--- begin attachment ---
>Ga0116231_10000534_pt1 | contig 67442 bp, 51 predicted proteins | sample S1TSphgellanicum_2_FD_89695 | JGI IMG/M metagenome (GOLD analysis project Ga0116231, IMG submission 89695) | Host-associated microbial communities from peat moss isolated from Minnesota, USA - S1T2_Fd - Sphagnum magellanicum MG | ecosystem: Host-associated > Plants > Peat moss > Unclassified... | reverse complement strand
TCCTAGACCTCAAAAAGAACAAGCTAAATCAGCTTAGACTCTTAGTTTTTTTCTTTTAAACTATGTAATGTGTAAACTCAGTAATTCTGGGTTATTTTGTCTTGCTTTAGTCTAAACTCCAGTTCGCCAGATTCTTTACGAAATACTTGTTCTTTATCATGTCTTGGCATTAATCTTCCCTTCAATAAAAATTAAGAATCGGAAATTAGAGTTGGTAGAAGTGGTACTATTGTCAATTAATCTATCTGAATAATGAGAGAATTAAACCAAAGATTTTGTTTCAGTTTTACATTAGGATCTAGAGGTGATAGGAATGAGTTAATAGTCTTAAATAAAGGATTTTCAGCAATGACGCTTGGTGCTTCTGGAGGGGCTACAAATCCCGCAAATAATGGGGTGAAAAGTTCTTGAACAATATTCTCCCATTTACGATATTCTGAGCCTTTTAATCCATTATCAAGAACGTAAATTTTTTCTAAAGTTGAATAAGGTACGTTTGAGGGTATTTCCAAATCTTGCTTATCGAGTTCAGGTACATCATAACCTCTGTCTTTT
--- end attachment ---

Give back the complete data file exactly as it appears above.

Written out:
>Ga0116231_10000534_pt1 | contig 67442 bp, 51 predicted proteins | sample S1TSphgellanicum_2_FD_89695 | JGI IMG/M metagenome (GOLD analysis project Ga0116231, IMG submission 89695) | Host-associated microbial communities from peat moss isolated from Minnesota, USA - S1T2_Fd - Sphagnum magellanicum MG | ecosystem: Host-associated > Plants > Peat moss > Unclassified... | reverse complement strand
TCCTAGACCTCAAAAAGAACAAGCTAAATCAGCTTAGACTCTTAGTTTTTTTCTTTTAAACTATGTAATGTGTAAACTCAGTAATTCTGGGTTATTTTGTCTTGCTTTAGTCTAAACTCCAGTTCGCCAGATTCTTTACGAAATACTTGTTCTTTATCATGTCTTGGCATTAATCTTCCCTTCAATAAAAATTAAGAATCGGAAATTAGAGTTGGTAGAAGTGGTACTATTGTCAATTAATCTATCTGAATAATGAGAGAATTAAACCAAAGATTTTGTTTCAGTTTTACATTAGGATCTAGAGGTGATAGGAATGAGTTAATAGTCTTAAATAAAGGATTTTCAGCAATGACGCTTGGTGCTTCTGGAGGGGCTACAAATCCCGCAAATAATGGGGTGAAAAGTTCTTGAACAATATTCTCCCATTTACGATATTCTGAGCCTTTTAATCCATTATCAAGAACGTAAATTTTTTCTAAAGTTGAATAAGGTACGTTTGAGGGTATTTCCAAATCTTGCTTATCGAGTTCAGGTACATCATAACCTCTGTCTTTT